not his most precious blessing. He himself selected the way of the Cross.
In abjection and suffering he came into the world; he lived in it despised
and persecuted, he died amidst excruciating torments. To those whom he
loved in a special manner, he says, “Can you drink the chalice which I am
to drink, and be baptized with the baptism with which I shall be
baptized?” and when they reply, they can, the promise that this shall be
fulfilled, his leading them to follow him in the way of the Cross, his
calling them to suffer for righteousness, is the best pledge of his
greatest love.

This grace he has given to Ireland. Her children have received and
accepted the call; they have reaped the reward. Indeed, I have found the
opinion entertained by many clergymen of extensive experience, that there
is not probably a people on this Earth of whom more, in proportion to
their number, leave this world with well grounded hopes of a happy
eternity. They do not, it is true, display a boastful assurance that they
are about to ascend at once into Heaven. But vast masses serve God with
humble fidelity in life, and, at death, acknowledging and sorry for their
sins, doing all they can to comply with his requirements, they throw
themselves, with resignation to his will, into the arms of his mercy.

Were nothing else apparent in the purposes of God, we might stop here. We
would find a great and worthy object for all that Ireland has suffered,
and cause to thank the Almighty Ruler for having given her the grace to
suffer in union with and for the sake of his Son.

But God’s graces are often given for ulterior purposes; and it may be
asked whether the extraordinary preservation of this nation’s faith has
not another object in his wise and merciful counsels.

It appears to me that this is now clear in the case of Ireland. But, to
understand it properly, we must reflect more closely on her connection
with England, and on the condition of this latter country.

In the sixteenth century England abandoned the faith to which she had
adhered for a thousand years. Her apostacy, though consummated by degrees,
may be said to have become at last complete. The blood of her best sons
flowed at Tyburn. The priests that were not of the number were banished,
or forced to seek safety in hiding places. The same price was put on the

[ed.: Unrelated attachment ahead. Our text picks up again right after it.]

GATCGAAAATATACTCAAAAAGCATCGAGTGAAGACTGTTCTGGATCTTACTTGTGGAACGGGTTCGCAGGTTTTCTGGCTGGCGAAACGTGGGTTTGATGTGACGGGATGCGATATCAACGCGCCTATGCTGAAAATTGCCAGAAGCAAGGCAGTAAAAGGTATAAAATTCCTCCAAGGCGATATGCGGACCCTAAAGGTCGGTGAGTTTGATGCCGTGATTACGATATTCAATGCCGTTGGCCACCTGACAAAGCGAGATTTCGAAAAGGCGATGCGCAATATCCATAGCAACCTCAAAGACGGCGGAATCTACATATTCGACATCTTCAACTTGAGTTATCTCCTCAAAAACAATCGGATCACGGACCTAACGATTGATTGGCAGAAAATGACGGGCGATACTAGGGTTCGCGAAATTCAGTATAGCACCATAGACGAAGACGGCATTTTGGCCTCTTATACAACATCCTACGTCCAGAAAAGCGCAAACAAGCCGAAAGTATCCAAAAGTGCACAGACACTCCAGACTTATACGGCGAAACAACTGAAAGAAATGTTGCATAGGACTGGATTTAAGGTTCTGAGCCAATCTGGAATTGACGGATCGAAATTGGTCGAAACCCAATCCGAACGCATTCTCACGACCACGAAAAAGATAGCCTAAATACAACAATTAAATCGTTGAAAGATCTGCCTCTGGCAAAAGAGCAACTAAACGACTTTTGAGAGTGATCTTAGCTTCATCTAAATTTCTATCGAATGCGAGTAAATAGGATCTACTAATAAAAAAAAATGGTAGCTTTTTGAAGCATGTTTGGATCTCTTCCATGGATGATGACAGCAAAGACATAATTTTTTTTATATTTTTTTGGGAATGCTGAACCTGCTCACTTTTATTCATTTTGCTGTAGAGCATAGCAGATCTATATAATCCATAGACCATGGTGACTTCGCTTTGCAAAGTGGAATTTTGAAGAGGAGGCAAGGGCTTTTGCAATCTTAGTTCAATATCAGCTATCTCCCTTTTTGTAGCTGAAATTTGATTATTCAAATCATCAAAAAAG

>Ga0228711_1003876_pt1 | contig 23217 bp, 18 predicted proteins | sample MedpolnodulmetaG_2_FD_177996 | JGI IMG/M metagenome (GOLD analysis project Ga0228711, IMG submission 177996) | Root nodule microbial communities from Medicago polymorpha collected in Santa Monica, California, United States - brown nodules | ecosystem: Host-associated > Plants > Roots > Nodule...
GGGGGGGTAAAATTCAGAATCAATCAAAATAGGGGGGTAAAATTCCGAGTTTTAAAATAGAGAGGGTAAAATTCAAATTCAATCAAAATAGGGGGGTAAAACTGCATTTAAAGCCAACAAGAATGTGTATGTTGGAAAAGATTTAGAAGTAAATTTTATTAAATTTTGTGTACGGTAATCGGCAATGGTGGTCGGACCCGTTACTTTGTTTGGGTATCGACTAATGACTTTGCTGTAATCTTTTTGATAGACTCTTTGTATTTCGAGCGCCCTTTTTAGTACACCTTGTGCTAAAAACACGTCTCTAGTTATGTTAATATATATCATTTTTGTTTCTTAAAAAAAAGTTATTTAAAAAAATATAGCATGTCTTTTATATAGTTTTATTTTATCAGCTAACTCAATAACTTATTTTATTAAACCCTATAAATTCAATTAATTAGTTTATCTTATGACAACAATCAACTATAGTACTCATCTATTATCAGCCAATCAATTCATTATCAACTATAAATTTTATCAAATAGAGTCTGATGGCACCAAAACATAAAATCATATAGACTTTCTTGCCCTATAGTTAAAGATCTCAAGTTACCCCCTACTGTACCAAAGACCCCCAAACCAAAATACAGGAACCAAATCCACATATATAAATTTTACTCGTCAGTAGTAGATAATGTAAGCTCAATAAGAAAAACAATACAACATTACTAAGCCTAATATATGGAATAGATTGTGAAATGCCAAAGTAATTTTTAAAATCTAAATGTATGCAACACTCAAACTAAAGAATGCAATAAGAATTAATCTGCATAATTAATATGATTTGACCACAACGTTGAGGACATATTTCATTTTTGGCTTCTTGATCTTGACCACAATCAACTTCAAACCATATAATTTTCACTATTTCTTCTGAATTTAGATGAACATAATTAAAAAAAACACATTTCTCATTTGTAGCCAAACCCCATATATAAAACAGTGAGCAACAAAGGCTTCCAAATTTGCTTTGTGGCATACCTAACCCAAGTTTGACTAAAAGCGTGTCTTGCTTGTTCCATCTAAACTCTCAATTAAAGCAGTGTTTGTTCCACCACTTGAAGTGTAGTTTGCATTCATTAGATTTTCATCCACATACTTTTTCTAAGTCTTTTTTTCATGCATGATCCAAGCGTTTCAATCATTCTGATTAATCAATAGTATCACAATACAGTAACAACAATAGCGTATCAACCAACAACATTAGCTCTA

head of a priest as on that of a wolf. The property of Catholics was
confiscated, their children were taken from them, and educated in the
religion of the establishment. These and analogous measures produced their
effect at last. Were it not for these things, a great part of that nation,
if not a majority, would be Catholic to-day. Though they desired no share
in the plunder of the Church, and had no fancy for the new theories of the
Reformers, they were weak enough to yield to a pressure, under which
compromise first, and then apostacy, afforded the only means of escaping
confiscation and the loss of every social advantage, frequently the only
means of escaping death. The old faith stamped, indeed, its mark on the
institutions of the kingdom in a manner that could not be blotted out. It
left its memorials everywhere throughout the land. The noble universities,
the gorgeous cathedrals, and the splendid ruins scattered over the surface
of the country, are witnesses of its departed power; but it is itself
effectually blotted out from the hearts of the people. Though the most
noble kings and princes of the land had delighted in honouring
Catholicity, though England had sent her apostles and her saints into many
a clime, though her hills and valleys had re-echoed for centuries with the
sweet songs of Catholic devotion, her people now know nothing more hateful
than the faith under the auspices of which their fathers were civilized.
They nickname it “Popery”, and the name expresses that which is to them
most hateful.

Yet this England, this Catholic-hating England, has become one of the
greatest nations of the Earth in the material order. Her fleets are
mirrored in every sea; her banner floats on every continent. It has been
truly said that the sound of her drums, calling her soldiers from slumber,
goes before and greets the rising sun in its circuit around the globe.

But what is most remarkable, and certainly not without some great purpose
in the order of divine Providence, England has become in our day the great
hive from which colonies go out to people islands and continents in
distant parts of the world; lands which were before vast wastes, tenanted
only by the wild beast, or by the savage scarcely less ferocious. Indeed,
she is the only nation in our day that seems to have received such a

And is it then to an apostate nation exclusively that God has given the
mission to fill up these wastes? Is it a corrupted faith only which is to
be borne to these savage nations, and to be planted in those vast regions,
which God has made known to civilized man in these latter days? Were this
the case, we might tremble, though we should adore it as one of the
inscrutable judgments of God, dealing with nations in his _great_ wrath.

But is such the fact? It would indeed be the fact were it not for faithful
Ireland. But, united as England is with Ireland, the result is quite
otherwise. The very ambition and desire for gain which impel England to
extend her power and plant her colonies in the most distant countries of
the globe, become the instruments for carrying also the undying faith of
Ireland to the regions which England has conquered.

Saul went to seek Samuel, thinking only of finding his father’s asses. God